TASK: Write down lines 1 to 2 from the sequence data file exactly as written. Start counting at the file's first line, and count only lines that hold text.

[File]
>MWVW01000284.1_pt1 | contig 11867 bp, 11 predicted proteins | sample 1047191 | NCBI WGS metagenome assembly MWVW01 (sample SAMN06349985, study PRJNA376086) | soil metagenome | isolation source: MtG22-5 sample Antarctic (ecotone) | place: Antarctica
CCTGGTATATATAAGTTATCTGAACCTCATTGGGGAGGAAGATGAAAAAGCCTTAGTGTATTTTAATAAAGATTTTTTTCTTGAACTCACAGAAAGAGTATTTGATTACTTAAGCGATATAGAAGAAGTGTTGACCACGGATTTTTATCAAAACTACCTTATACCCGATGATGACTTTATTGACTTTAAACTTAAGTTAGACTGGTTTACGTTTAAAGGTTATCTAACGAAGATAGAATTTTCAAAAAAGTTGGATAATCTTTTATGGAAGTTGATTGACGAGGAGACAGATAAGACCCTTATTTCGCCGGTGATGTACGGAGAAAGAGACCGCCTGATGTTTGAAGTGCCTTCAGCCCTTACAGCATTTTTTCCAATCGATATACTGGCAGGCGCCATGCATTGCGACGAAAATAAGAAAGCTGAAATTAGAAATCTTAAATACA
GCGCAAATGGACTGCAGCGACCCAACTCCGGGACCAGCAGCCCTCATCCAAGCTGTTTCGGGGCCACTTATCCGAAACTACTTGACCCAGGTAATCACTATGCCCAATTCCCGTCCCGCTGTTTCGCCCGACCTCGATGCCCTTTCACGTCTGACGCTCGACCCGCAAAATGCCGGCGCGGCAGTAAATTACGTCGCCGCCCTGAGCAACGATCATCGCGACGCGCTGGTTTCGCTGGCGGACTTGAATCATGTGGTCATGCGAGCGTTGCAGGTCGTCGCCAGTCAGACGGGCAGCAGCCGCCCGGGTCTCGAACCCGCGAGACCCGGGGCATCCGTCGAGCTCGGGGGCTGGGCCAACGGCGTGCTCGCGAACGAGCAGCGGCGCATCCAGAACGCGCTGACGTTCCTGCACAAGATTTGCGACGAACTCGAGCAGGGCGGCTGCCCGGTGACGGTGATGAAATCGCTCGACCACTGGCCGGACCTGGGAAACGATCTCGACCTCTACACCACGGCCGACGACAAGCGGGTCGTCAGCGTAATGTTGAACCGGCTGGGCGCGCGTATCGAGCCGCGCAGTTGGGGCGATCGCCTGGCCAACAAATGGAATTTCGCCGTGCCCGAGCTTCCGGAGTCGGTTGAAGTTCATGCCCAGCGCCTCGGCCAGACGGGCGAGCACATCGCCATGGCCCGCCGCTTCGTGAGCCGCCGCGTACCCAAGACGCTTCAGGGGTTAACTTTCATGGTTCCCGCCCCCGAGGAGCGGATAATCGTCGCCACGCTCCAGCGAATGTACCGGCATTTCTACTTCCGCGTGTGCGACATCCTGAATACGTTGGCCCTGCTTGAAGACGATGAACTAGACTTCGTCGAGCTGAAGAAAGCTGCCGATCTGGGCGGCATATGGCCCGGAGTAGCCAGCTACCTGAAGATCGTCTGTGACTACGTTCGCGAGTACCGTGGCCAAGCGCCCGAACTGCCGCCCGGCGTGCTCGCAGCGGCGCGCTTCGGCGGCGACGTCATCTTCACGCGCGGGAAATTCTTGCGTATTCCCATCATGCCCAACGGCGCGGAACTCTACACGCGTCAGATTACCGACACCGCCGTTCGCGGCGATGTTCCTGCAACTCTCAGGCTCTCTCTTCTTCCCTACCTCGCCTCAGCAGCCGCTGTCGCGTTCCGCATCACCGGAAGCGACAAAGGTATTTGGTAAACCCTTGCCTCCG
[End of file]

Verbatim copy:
>MWVW01000284.1_pt1 | contig 11867 bp, 11 predicted proteins | sample 1047191 | NCBI WGS metagenome assembly MWVW01 (sample SAMN06349985, study PRJNA376086) | soil metagenome | isolation source: MtG22-5 sample Antarctic (ecotone) | place: Antarctica
CCTGGTATATATAAGTTATCTGAACCTCATTGGGGAGGAAGATGAAAAAGCCTTAGTGTATTTTAATAAAGATTTTTTTCTTGAACTCACAGAAAGAGTATTTGATTACTTAAGCGATATAGAAGAAGTGTTGACCACGGATTTTTATCAAAACTACCTTATACCCGATGATGACTTTATTGACTTTAAACTTAAGTTAGACTGGTTTACGTTTAAAGGTTATCTAACGAAGATAGAATTTTCAAAAAAGTTGGATAATCTTTTATGGAAGTTGATTGACGAGGAGACAGATAAGACCCTTATTTCGCCGGTGATGTACGGAGAAAGAGACCGCCTGATGTTTGAAGTGCCTTCAGCCCTTACAGCATTTTTTCCAATCGATATACTGGCAGGCGCCATGCATTGCGACGAAAATAAGAAAGCTGAAATTAGAAATCTTAAATACA